County Lines by Bob
When the 20th century began in 1901, telling stories with film
was in its infancy. Since then, movies have progressed from flickering
images inside a box to silent movies on a screen to talkies to extravaganzas
filmed on location to computer enhanced imagery laced with special
effects which aren't always that special.
With the 21st century getting nearer each day, I need to provide
a list of the 10 best movies of this century before the next one
arrives and disrupts the space-time continuum thing.
You won't find a movie starring Jane Fonda or Julie Andrews on
the list. The Sound of Music was a bad play made into a worse movie.
When the sappy piece of fluff won an Oscar for best picture, I suspected
the Academy Awards were fixed. When Jane Fonda won an Oscar for
her wooden performance in Klute, my suspicion was confirmed.
"The award for best actress goes to Jane Fonda for having
the same last name as her father. We thought about giving it to
someone who could act, but that made too much sense.Ó
All the movies on my list have one thing in common: Each tells
a good story well.
1. Midnight Cowboy - Starring Dustin Hoffman as crippled street
hustler Ratzo Rizzo and Jon Voight as Joe Buck, a pseudo cowboy
who arrives in New York City like a lamb among wolves.
The sleazy deviancy Joe encounters on his quest for the easy buck
provides a perfect contrast for a purely spiritual story of forgiveness
and friendship that's as old as written history. A Judaic or an
Egyptian storyteller from 5,000 years ago would have no problem
recognizing and appreciating the central theme of the story.
The use of opposing elements to create dynamic characters and the
flawless continuity make Midnight Cowboy a must-see for film students
and writers. Avoid TV version edited by idiot geeks.
2. Being There - Starring Peter Sellers as a nitwit who makes it
to top of political scene through a series of misinterpretations.
When the movie ends, one question remains: Will a bumbling fool
be elected President of the United States? Considering the two major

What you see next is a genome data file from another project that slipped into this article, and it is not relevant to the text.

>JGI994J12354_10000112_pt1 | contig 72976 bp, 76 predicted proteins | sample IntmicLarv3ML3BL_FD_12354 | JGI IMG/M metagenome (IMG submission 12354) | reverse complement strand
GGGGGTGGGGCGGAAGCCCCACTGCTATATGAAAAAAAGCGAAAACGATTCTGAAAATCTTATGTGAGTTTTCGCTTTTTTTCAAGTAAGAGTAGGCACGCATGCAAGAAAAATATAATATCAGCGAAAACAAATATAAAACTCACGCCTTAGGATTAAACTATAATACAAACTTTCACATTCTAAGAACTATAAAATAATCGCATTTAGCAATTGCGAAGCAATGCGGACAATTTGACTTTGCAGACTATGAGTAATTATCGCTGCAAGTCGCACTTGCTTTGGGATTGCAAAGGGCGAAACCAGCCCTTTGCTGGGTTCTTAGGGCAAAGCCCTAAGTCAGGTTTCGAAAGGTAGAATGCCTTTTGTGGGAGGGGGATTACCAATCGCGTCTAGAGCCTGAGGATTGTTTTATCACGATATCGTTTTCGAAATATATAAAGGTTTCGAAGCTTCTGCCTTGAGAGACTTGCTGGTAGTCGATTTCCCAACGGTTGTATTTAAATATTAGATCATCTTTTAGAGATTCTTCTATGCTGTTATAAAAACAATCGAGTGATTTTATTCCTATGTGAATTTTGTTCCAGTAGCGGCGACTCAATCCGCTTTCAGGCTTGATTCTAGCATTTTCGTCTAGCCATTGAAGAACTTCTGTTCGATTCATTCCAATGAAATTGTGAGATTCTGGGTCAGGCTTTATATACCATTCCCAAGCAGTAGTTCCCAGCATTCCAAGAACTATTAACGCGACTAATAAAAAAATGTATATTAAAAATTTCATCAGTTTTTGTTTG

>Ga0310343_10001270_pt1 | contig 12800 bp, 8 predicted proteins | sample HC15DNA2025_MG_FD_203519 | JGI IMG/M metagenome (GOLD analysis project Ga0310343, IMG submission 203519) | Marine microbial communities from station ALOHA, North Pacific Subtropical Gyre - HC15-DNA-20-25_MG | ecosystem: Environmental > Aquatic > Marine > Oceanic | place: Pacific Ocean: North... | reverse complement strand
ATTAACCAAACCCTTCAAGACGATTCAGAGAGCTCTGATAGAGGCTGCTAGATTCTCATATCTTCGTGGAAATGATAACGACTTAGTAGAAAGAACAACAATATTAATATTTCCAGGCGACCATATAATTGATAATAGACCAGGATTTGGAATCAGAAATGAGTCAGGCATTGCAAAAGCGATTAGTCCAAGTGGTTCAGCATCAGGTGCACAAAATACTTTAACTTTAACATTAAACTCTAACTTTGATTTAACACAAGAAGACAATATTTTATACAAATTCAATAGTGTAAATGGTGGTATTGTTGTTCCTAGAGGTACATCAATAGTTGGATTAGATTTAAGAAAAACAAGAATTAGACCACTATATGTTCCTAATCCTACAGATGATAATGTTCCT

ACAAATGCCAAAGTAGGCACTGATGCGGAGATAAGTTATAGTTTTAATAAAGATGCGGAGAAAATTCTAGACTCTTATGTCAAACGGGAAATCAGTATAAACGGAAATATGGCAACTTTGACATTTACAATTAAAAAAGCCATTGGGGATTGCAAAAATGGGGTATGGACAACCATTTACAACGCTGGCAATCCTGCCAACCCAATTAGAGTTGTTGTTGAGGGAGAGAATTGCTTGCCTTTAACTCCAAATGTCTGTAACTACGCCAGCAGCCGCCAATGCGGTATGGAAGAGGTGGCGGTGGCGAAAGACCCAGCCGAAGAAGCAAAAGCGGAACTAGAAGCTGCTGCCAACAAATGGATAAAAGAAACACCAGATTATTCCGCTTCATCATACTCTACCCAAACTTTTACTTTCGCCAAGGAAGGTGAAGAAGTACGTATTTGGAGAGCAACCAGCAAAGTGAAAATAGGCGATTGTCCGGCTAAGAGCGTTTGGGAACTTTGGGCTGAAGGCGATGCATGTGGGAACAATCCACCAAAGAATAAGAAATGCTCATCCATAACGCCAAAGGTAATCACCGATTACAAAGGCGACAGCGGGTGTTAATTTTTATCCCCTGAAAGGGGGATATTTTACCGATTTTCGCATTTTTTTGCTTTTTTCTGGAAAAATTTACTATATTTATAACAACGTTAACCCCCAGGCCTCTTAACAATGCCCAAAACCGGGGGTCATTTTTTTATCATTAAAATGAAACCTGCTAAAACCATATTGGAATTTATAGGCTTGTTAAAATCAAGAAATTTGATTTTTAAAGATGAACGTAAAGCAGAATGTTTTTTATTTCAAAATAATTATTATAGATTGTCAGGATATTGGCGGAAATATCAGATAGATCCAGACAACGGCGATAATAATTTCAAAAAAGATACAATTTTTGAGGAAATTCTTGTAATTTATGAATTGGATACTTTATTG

contenders in the upcoming presidential election, the will has been
answered. All that remains now is which one.
3. North by Northwest - Hitchcock thriller starring Cary Grant
as a businessman who unknowingly becomes entangled in a web of intrigue
that escalates as he's chased across the country in one memorable
scene after another. Watch out for that crop duster, Cary, and be
careful on Mount Rushmore or you'll slide off Jefferson's nose.
4. Harvey - Starring a 6' 3" invisible rabbit in title role
and Jimmy Stewart as Elwood P. Dowd. Proves good writers can create
laugh-out-loud comedy without bad language. The world would be a
happier place if more characters like Elwood and Harvey were in
5. The African Queen - Starring Katharine Hepburn as a spinster
evangelist and Hum-phrey Bogart as the gin swilling captain of the
African Queen. Sparks fly between the two opposing personalities
as they flee the Nazis down the backwaters of Africa. Do they fall
in love even though she tosses out his gin? Watch it and see.
6. Captains Courageous - Starring Spencer Tracy as a fisherman
and Freddie Bar-tholomew as his rich-kid helper in a movie with
a theme similar to Midnight Cowboy. Many actors consider Spencer
Tracy the best actor of all time. You'll understand why after watching
this story of struggle and sacrifice.
7. The Man Who Shot Liberty Valance - Cowboy Tom Donovan, John
Wayne, steps in after outlaw Liberty Valance, Lee Marvin, almost
beats tenderfoot lawyer Ransom Stod-dard, Jimmy Stewart, to death
with a bull whip. Despite the competition of three major stars,
Andy Devine as the cowardly sheriff steals every scene he's in.
Who shot Liberty Valance? "Think back, pilgrim." You won't
know for sure until the last five minutes of the movie.
8. The President's Analyst - After quitting job as title character,
gong playing James Coburn goes on the lam when a presidential advisor
orders him killed because he knows too much. Following several narrow
escapes, he joins a hippie rock and roll band and goes on a different
kind of trip. The laughter in the theater was so loud the first
time I saw this movie, I snuffed my smoking material, moved down
from the balcony to the front row, and watched it again to hear
what was going on.
9. Easy Rider - Starring Peter Fonda and Dennis Hopper as bikers
who hit the road in search of freedom after making a lot of bread
smuggling in Mexican snow. When Jack Nicholson enters the story
as bumpkin lawyer George Hanson, he steals every scene until he
exits the picture. The discussion between George and Hopper's character
Billy about the Venusians among us is some of the best movie dialogue
ever written. The soundtrack by the Byrds, the Band, Jimi Hendrix,
and Steppenwolf, "Runnin' down the highway, searchin' for adventure
in whatever comes our way," drives home the theme of rebellion
against a corrupt establishment. Would be higher on my list if ending
wasn't a bummer.
10. Hair - Film version of Broadway musical that broke all the
rules. My favorite scene is hippie Treat Williams dancing on a table
at a formal dinner while singing, "I got my arms. I got my
legs. I got my head. I got my skin. I got my blood. I got my guts.
I got my liver. I got life, sister. I got crazy ways, brother."
Look for Tennessee actor Michael Jeter as a potential draftee with
Overton County News
415 West Main Street
P.O. Box 479
Livingston, Tennessee 38570